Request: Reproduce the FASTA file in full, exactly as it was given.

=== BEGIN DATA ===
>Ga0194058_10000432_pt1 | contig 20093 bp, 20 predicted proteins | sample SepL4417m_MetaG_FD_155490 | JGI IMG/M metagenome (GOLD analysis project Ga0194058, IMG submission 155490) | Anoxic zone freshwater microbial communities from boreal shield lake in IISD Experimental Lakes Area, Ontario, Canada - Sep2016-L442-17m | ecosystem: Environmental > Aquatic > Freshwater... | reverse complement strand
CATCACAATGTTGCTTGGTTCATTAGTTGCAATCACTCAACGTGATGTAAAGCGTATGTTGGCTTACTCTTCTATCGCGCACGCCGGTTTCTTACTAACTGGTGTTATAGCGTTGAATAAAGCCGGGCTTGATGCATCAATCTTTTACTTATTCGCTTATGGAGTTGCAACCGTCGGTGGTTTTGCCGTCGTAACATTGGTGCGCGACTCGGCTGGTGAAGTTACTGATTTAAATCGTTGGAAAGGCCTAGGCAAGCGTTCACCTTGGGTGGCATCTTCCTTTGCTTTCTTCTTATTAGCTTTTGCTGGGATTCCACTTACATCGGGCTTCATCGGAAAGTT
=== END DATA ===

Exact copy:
>Ga0194058_10000432_pt1 | contig 20093 bp, 20 predicted proteins | sample SepL4417m_MetaG_FD_155490 | JGI IMG/M metagenome (GOLD analysis project Ga0194058, IMG submission 155490) | Anoxic zone freshwater microbial communities from boreal shield lake in IISD Experimental Lakes Area, Ontario, Canada - Sep2016-L442-17m | ecosystem: Environmental > Aquatic > Freshwater... | reverse complement strand
CATCACAATGTTGCTTGGTTCATTAGTTGCAATCACTCAACGTGATGTAAAGCGTATGTTGGCTTACTCTTCTATCGCGCACGCCGGTTTCTTACTAACTGGTGTTATAGCGTTGAATAAAGCCGGGCTTGATGCATCAATCTTTTACTTATTCGCTTATGGAGTTGCAACCGTCGGTGGTTTTGCCGTCGTAACATTGGTGCGCGACTCGGCTGGTGAAGTTACTGATTTAAATCGTTGGAAAGGCCTAGGCAAGCGTTCACCTTGGGTGGCATCTTCCTTTGCTTTCTTCTTATTAGCTTTTGCTGGGATTCCACTTACATCGGGCTTCATCGGAAAGTT